The limitations of SDJB surgery are that it is a technically complex procedure and requires a steep learning curve. Access to the biliary tract was lost in SDJB surgery as the second part of the duodenum was excluded. The results indicated that SDJB surgery appeared to be safe to treat patients suffering from morbid obesity and diabetes. Long-term data from multiple centers is desirable to standardize and evaluate the exact efficacy of this novel surgery.

In severely obese patients with type 2 diabetes, bariatric surgery resulted in better glucose control than did medical therapy. Preoperative BMI and weight loss did not predict the improvement in hyperglycemia after these procedures [28].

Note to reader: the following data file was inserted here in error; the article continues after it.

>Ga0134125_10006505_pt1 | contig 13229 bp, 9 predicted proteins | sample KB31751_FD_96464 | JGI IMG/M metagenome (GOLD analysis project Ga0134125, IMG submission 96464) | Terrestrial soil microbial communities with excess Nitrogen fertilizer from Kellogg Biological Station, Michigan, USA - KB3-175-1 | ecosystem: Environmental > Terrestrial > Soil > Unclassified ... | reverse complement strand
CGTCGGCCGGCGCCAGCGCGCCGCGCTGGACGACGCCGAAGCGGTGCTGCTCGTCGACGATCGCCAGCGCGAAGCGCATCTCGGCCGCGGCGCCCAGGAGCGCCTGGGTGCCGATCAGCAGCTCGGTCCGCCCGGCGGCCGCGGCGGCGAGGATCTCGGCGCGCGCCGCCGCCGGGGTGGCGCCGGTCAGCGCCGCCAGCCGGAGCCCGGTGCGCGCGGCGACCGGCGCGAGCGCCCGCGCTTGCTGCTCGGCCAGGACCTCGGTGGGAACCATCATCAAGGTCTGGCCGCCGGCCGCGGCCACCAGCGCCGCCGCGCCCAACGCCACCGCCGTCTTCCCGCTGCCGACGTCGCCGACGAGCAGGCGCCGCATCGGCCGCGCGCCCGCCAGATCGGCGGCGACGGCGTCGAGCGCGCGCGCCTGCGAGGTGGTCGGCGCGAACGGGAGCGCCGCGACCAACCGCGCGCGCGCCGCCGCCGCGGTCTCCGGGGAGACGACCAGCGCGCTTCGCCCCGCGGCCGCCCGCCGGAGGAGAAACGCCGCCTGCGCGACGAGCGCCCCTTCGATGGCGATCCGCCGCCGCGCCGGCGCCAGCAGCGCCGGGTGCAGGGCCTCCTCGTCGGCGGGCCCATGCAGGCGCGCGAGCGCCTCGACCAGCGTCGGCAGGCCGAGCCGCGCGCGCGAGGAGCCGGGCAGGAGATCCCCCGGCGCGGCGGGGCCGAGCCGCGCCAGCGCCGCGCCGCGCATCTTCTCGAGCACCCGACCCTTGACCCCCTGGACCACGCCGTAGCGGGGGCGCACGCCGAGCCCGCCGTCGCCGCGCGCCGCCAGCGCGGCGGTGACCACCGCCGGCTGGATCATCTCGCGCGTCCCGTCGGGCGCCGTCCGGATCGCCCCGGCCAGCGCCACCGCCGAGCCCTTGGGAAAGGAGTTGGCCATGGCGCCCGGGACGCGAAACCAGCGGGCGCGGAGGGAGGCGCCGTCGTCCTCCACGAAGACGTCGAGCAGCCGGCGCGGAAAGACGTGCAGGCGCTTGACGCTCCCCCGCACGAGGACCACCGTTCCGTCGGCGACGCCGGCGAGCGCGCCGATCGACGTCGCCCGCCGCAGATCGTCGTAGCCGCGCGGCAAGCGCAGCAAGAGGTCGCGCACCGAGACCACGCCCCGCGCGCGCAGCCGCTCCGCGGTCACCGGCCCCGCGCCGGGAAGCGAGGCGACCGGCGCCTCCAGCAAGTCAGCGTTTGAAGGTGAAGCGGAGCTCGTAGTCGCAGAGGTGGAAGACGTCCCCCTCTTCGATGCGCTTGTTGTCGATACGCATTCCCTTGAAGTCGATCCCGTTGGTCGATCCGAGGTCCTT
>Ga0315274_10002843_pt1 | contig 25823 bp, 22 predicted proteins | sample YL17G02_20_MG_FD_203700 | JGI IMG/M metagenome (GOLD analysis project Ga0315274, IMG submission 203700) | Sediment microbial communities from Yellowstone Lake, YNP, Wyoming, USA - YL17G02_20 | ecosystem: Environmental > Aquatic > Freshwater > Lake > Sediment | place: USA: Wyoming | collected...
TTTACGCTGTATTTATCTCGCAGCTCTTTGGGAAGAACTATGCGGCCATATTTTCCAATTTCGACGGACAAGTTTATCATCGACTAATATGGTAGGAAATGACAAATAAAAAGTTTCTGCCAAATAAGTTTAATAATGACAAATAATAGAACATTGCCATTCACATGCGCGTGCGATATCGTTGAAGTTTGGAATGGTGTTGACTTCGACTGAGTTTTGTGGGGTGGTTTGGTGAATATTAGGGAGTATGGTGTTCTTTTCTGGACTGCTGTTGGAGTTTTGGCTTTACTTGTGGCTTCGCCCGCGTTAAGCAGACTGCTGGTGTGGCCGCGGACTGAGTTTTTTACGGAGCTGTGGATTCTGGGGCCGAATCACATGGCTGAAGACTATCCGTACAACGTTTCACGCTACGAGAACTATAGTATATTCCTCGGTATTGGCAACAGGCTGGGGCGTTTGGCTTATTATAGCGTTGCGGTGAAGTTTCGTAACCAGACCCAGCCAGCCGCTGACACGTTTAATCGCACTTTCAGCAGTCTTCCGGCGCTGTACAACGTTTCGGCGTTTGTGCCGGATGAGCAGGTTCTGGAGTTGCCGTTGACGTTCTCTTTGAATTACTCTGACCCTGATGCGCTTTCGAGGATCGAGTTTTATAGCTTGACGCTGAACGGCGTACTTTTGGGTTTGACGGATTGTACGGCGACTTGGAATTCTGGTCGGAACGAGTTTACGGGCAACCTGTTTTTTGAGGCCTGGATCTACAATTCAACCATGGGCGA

Naitoh et al. [29] found that at the 1-year postoperative follow-up, remission of type 2 diabetes mellitus (HbA1c <6.5%, off medications) after surgery was 80.8% for LSG and 86.0% for LSG/DJB, which is pretty much similar result with our data.

Insufficient cases and retrospective data collection could be a limitation and weak point if this study. However, SDJB surgery with a 200-cm biliopancreatic limb was a safe and effective procedure to treat weight loss of morbid obesity and improvement of diabetes control in short term. Also we believe this paper will help in deciding the surgical method, as a reference for bariatric surgery in the future.

ACKNOWLEDGMENTS

None.